During most years there is what I call a mid-spring heat wave, typically between mid-April through mid-May.
And we are going enjoy such a heat wave this week. But why a mid-spring heat wave?
By mid-April, our sun is strong and the days are long....keep in mind that the sun's strength today is the same as August 20th.
But to get the heat we have to turn off our natural air conditioning...onshore flow off the cool Pacific. And to get real warmth, some nice downslope flow down the western slopes of the Cascades, allowing air to warm by compression.
And there is a way to do this...have high pressure build to the east of the Cascades....and that is exactly what will happen this week.
The fact we often get heat waves in April and May is obvious by looking at a climatological plot of extreme daily temperatures at Sea-Tac Airport (yellow line below). Temperatures have zoomed up to 80 in April, 80s (even low 90s) during May.
At the UW we run a high-resolution ensemble of 15 forecasts to get a handle on the uncertainties in the forecast. Here is prediction for surface air temperature from last night's run. The black is the ensemble average...normally a very good forecast. Nearly right-on for today (high got to 59F). Tomorrow's model forecast bringa Sea-Tac to 70F...roughly a ten-degree hike. And 75F on Tuesday.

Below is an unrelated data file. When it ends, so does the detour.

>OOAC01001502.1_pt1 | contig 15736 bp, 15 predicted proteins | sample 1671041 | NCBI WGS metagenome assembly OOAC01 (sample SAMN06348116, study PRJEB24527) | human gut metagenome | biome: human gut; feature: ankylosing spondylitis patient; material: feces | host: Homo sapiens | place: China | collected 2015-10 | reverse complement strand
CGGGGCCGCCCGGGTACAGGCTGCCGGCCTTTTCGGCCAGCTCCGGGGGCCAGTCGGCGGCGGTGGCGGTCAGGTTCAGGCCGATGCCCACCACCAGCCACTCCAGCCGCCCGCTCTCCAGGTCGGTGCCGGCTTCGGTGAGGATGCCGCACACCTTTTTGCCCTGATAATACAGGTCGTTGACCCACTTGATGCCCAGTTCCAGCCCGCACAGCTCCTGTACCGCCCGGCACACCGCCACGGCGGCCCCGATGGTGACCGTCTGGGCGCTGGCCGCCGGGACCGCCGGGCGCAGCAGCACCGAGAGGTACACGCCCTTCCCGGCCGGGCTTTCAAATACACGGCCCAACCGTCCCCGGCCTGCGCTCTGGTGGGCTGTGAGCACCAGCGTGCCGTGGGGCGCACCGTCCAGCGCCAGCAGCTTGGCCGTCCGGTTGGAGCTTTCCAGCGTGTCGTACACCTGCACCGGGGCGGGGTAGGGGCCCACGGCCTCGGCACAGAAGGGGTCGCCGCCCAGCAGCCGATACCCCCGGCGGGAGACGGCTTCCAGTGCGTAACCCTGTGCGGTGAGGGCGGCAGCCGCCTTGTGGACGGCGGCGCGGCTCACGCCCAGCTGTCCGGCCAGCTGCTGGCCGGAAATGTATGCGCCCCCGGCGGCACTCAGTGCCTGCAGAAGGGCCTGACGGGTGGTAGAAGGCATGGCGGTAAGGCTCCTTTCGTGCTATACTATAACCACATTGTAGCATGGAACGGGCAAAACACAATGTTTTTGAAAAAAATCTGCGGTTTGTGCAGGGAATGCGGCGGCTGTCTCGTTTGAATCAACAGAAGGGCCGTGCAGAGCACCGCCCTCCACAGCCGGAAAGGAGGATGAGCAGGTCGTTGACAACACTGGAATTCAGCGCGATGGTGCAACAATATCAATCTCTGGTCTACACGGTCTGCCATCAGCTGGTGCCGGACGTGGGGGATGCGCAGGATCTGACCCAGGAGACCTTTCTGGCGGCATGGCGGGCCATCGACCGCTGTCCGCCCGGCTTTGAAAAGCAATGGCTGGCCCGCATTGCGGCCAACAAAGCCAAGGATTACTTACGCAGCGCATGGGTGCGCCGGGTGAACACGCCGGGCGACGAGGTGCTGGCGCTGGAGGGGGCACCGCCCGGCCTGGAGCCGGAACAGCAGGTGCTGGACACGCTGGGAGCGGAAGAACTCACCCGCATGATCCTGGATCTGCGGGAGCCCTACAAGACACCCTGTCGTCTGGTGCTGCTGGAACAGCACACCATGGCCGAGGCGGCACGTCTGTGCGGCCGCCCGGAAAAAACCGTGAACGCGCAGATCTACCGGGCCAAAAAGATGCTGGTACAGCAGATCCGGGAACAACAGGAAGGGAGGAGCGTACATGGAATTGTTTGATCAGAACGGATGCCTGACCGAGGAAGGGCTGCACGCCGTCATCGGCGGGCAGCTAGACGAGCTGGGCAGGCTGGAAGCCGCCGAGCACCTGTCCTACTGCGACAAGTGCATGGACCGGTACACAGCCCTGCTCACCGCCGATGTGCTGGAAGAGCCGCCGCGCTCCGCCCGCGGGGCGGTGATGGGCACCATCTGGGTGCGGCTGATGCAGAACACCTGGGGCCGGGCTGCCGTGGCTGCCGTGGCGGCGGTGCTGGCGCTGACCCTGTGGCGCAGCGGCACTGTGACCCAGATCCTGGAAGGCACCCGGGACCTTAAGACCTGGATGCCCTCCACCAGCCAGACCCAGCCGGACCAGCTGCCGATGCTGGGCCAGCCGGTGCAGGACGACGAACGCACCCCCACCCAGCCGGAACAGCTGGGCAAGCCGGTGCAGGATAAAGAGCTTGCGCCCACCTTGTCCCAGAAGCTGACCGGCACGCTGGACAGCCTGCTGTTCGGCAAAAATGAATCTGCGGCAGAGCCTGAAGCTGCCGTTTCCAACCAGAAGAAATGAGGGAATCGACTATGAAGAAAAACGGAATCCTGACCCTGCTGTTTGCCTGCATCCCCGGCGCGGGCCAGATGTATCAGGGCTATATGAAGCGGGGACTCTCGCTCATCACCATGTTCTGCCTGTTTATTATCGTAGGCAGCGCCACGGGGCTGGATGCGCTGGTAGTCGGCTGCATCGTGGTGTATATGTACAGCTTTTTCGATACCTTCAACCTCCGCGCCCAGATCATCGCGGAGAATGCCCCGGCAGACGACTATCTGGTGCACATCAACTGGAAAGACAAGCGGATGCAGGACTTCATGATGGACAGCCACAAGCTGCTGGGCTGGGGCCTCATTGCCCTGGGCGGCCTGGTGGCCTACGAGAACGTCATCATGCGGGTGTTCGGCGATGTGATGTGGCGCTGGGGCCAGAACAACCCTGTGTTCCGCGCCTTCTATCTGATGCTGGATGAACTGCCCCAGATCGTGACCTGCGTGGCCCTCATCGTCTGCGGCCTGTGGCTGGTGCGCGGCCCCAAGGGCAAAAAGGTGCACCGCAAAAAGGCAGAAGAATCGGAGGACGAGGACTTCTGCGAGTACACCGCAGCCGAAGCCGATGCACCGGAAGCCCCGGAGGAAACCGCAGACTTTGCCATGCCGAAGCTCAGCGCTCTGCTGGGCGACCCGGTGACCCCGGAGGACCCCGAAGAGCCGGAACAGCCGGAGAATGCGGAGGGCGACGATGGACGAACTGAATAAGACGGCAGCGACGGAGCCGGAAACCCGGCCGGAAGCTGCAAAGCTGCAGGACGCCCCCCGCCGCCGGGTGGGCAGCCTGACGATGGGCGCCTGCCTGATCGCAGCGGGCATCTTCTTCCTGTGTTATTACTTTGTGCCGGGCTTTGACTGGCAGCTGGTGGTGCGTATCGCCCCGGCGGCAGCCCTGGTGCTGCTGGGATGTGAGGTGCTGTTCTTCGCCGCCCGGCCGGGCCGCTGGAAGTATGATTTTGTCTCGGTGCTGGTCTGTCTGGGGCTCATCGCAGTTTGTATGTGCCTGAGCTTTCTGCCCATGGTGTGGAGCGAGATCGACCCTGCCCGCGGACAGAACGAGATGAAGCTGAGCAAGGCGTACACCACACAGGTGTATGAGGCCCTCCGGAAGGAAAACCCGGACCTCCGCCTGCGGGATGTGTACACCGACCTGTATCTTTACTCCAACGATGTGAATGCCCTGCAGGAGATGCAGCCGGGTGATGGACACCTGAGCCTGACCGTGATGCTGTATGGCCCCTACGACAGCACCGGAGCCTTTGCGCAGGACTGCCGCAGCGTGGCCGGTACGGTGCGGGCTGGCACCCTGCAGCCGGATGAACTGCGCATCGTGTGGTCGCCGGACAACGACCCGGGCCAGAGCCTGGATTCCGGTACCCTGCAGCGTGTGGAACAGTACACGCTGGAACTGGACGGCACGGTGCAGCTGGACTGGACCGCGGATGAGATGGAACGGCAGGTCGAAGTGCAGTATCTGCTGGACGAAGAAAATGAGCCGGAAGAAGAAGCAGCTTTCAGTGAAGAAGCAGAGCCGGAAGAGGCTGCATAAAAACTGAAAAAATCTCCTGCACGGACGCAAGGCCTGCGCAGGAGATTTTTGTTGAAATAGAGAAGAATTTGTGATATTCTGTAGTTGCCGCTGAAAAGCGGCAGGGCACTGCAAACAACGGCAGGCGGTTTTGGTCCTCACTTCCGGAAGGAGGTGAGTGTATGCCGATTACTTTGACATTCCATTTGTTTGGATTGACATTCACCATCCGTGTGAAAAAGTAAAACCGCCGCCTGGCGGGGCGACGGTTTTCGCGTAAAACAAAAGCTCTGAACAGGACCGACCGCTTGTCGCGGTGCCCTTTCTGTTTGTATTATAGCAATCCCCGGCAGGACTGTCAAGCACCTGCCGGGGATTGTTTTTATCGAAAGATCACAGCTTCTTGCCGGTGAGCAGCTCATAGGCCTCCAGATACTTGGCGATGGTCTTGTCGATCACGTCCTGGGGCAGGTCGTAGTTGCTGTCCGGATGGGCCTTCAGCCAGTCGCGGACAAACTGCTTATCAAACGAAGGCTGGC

Want more assurance of the warmth? Here is the latest output of the National Weather Service Short-Range Ensemble System (SREF). 70F tomorrow, 75F on Tuesday and a bit warmer on Wednesday, although you will notice that there is increasing uncertainty (the forecasts vary more).
You really want to enjoy the warmth before it happens? Let me show you the surface temperature forecast maps from the UW system.
First, the forecast for 5 PM tomorrow (Monday). 68-72F in much of western Washington. 72-76F around Portland and over the western foothills of the Cascades.
Tuesday at 5 PM. Amazing. Upper 70s from Seattle to Portland. Even along the coast, thanks to the offshore flow.
Wednesday at 5 PM. A bit cooler over Seattle, but much warmer around the Columbia Basin of eastern Washington. This is a sign that the high pressure is moving eastward.
Enjoy the warmth...after a cool, wet few weeks it will be nice to experience the spring-time lushness of the Northwest under sunny skies and perfect temperatures.
There is one problem, though....the pollen count is high right now and according to pollen.com will get higher with all this warmth (see below). Sorry...